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Mom Shares That Her Third-Grade Son Was In Tears After Reading His Teacher's Note About Test Scores

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little boy smiling while taking notes in class

A mother shared her son's emotional reaction after reading an encouraging note written by his elementary school teacher.

In an Instagram post, Abby LaBolle revealed that her son, Rylan, who is in the third grade, had gotten a note from his teacher a week before he and the rest of his class were to sit down and take the ISTEP and IREAD, two standardized tests that students in Indiana must complete.

The mom shared that the teacher's note about test scores brought her son to tears.

In LaBolle's Instagram post, she shared an image of the letter her son's third-grade teacher had passed out to him and the rest of the class. She explained that when she arrived to pick her son up from school, he admitted that he had been embarrassed at crying in school.

"I asked him what upset him, and he told me he cried because he was happy about a letter his teacher gave his class before they take ISTEP," she wrote in the caption. LaBolle, curious as to what was in the letter, read it as well and was left emotional in the same way her son had been.

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In the letter, Rylan's teacher had assured him and the rest of their class that the upcoming standardized test wouldn't determine their worth. "The people who create these tests and score them do not know each of you like I do, and certainly not the way your families do."

"The scores you will get from these tests will tell you something, but they will not tell you everything. These tests do not define you. There are many ways of being smart. YOU are smart! You are enough! You are the light that brightens my day and the reason I am happy to come to work each day," the teacher continued in the letter. "So, in the midst of all these tests, remember that there is no way to 'test' all of the amazing and awesome things that make you, YOU."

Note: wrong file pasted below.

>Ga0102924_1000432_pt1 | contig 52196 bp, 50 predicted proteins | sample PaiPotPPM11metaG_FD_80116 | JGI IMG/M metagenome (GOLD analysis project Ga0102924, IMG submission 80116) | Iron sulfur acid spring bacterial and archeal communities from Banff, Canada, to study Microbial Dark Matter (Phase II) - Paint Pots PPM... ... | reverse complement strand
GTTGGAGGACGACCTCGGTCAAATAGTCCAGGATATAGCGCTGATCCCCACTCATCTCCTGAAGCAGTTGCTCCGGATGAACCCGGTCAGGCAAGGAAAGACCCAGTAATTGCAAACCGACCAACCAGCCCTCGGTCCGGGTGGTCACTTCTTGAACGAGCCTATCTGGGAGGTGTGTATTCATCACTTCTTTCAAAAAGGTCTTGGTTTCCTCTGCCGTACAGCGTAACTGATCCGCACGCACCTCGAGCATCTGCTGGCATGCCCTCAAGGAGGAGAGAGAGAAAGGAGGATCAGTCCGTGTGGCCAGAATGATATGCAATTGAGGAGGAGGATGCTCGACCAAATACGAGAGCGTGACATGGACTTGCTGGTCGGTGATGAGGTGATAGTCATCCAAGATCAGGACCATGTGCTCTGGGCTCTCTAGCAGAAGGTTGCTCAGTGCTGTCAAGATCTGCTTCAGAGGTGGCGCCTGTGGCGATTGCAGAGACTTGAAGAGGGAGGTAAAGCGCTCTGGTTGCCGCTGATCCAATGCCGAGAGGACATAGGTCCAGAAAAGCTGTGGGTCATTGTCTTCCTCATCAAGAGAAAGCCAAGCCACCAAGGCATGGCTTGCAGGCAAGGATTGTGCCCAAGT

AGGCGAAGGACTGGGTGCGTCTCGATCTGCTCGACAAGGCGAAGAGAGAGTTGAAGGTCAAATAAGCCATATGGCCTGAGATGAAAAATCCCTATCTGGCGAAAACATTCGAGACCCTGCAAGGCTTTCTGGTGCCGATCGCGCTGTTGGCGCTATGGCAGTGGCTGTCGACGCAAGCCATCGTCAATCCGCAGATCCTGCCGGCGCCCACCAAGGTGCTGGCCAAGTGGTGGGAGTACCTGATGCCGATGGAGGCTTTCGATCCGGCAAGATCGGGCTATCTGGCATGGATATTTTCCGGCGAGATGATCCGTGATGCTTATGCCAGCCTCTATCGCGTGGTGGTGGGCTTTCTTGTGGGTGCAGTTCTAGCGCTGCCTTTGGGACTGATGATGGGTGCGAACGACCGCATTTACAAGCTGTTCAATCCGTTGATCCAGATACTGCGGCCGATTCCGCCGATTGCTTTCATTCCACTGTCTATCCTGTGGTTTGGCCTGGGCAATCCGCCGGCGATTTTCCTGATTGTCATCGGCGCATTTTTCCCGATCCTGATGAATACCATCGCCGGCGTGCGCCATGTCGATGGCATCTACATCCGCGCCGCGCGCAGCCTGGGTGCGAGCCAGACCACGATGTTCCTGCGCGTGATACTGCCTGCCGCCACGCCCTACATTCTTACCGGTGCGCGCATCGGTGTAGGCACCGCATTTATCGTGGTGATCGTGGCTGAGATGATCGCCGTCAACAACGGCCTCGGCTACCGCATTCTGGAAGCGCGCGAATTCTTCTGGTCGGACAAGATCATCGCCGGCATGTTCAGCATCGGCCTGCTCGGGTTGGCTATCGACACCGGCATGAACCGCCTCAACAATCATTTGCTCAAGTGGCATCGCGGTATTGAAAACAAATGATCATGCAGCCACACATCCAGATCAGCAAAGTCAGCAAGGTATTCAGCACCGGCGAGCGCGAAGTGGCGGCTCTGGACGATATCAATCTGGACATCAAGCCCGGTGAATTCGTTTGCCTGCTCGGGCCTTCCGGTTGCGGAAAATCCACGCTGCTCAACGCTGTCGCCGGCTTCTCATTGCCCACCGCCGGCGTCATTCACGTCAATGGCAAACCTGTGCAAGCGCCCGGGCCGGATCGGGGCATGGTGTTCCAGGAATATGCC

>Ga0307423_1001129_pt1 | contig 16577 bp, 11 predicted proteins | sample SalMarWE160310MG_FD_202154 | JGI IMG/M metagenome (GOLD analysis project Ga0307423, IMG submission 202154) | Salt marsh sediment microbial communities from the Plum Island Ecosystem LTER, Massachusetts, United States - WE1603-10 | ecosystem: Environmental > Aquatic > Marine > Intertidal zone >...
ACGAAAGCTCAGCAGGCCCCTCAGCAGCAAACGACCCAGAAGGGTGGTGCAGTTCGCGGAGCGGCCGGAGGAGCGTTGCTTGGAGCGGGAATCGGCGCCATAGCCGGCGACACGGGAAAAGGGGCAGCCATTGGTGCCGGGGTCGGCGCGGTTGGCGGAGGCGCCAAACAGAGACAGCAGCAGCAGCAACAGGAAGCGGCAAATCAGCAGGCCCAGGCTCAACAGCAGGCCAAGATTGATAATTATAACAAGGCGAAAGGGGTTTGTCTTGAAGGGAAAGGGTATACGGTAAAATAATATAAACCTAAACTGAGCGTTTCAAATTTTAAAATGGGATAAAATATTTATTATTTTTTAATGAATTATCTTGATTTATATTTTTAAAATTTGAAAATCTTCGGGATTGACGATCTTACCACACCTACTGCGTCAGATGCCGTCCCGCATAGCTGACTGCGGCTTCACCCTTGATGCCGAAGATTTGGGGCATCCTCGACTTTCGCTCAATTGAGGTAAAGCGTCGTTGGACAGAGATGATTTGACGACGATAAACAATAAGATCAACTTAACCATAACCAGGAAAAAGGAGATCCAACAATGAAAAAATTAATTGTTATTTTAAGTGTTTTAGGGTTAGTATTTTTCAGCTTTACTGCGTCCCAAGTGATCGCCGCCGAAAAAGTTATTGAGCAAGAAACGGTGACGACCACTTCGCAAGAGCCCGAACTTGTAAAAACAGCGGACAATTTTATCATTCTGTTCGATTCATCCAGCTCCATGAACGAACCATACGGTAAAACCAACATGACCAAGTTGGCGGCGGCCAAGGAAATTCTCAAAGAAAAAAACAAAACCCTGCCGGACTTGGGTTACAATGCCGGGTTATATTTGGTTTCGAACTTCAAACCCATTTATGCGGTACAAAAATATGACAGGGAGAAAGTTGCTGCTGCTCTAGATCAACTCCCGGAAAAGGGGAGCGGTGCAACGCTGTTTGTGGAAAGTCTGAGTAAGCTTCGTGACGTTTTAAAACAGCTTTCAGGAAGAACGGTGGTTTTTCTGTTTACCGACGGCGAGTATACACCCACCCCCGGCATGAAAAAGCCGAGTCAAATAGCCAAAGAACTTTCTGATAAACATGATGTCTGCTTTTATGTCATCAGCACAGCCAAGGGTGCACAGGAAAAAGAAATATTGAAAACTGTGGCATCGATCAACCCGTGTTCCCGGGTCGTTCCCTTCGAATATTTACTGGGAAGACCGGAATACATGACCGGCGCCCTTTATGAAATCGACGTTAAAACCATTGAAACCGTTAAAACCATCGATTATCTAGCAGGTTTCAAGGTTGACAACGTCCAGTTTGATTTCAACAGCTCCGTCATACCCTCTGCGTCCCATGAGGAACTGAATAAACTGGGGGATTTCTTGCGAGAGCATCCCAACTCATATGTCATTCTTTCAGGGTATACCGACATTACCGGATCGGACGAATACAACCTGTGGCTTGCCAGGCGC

LaBolle's son's teacher beautifully captured the anxiety that many students face when it comes time to sit down for these incredibly stressful tests and affirmed to them that they shouldn't base their intelligence and overall abilities on a score.

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Many educators are against standardized testing and the many negative effects it can have on their students.

According to The Washington Post, the average student in America’s big-city public schools takes some 112 mandatory standardized tests between pre-kindergarten and the end of 12th grade — an average of about eight a year.

These standardized tests often focus on a limited set of skills revolving around memorization, test-taking strategies, and analytical reasoning. The problem lies in the fact that intelligence is multifaceted, and includes a steep range of other abilities.

Some students may perform poorly not because they lack the proper intelligence, but because they become overwhelmed by the stress and pressure of performing well using abilities that might not be how they retain information and learn, as well as the testing environments themselves. 

Many teachers have also spoken out against standardized testing as well. 77% to 75%, respectively, of teachers in elementary and middle schools were more likely to say the tests were not appropriate, while 58% of high school teachers said they were not.

While standardized testing can provide some useful information, they should only be just one part of a broader approach to evaluating a student's abilities and potential.

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Nia Tipton is a Chicago-based entertainment, news, and lifestyle writer whose work delves into modern-day issues and experiences.